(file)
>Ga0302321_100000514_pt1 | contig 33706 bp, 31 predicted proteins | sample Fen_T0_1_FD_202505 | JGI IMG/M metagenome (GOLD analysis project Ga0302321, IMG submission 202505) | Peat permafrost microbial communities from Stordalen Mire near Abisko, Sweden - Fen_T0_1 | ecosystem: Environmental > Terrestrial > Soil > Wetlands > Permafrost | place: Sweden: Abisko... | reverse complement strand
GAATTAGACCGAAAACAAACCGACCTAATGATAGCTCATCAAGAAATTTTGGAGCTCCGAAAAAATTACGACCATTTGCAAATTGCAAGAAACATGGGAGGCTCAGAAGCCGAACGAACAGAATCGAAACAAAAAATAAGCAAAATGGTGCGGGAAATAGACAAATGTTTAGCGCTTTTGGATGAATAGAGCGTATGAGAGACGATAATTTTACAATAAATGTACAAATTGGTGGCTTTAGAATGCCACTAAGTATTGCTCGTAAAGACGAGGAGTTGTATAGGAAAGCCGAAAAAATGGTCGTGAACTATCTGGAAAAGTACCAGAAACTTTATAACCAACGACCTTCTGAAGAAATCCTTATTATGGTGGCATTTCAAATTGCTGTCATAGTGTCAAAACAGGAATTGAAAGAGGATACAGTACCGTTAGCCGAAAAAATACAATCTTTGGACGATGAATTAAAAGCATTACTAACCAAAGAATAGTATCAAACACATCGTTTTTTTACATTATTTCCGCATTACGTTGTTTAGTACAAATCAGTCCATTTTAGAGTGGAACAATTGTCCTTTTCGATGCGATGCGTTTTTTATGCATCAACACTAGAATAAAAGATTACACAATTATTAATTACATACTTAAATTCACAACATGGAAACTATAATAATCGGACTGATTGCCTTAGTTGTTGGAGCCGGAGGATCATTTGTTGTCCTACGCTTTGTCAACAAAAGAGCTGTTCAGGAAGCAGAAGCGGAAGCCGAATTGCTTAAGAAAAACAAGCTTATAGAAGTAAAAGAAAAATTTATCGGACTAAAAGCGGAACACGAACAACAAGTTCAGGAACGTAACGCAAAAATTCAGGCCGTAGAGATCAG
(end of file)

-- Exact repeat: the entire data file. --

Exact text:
>Ga0302321_100000514_pt1 | contig 33706 bp, 31 predicted proteins | sample Fen_T0_1_FD_202505 | JGI IMG/M metagenome (GOLD analysis project Ga0302321, IMG submission 202505) | Peat permafrost microbial communities from Stordalen Mire near Abisko, Sweden - Fen_T0_1 | ecosystem: Environmental > Terrestrial > Soil > Wetlands > Permafrost | place: Sweden: Abisko... | reverse complement strand
GAATTAGACCGAAAACAAACCGACCTAATGATAGCTCATCAAGAAATTTTGGAGCTCCGAAAAAATTACGACCATTTGCAAATTGCAAGAAACATGGGAGGCTCAGAAGCCGAACGAACAGAATCGAAACAAAAAATAAGCAAAATGGTGCGGGAAATAGACAAATGTTTAGCGCTTTTGGATGAATAGAGCGTATGAGAGACGATAATTTTACAATAAATGTACAAATTGGTGGCTTTAGAATGCCACTAAGTATTGCTCGTAAAGACGAGGAGTTGTATAGGAAAGCCGAAAAAATGGTCGTGAACTATCTGGAAAAGTACCAGAAACTTTATAACCAACGACCTTCTGAAGAAATCCTTATTATGGTGGCATTTCAAATTGCTGTCATAGTGTCAAAACAGGAATTGAAAGAGGATACAGTACCGTTAGCCGAAAAAATACAATCTTTGGACGATGAATTAAAAGCATTACTAACCAAAGAATAGTATCAAACACATCGTTTTTTTACATTATTTCCGCATTACGTTGTTTAGTACAAATCAGTCCATTTTAGAGTGGAACAATTGTCCTTTTCGATGCGATGCGTTTTTTATGCATCAACACTAGAATAAAAGATTACACAATTATTAATTACATACTTAAATTCACAACATGGAAACTATAATAATCGGACTGATTGCCTTAGTTGTTGGAGCCGGAGGATCATTTGTTGTCCTACGCTTTGTCAACAAAAGAGCTGTTCAGGAAGCAGAAGCGGAAGCCGAATTGCTTAAGAAAAACAAGCTTATAGAAGTAAAAGAAAAATTTATCGGACTAAAAGCGGAACACGAACAACAAGTTCAGGAACGTAACGCAAAAATTCAGGCCGTAGAGATCAG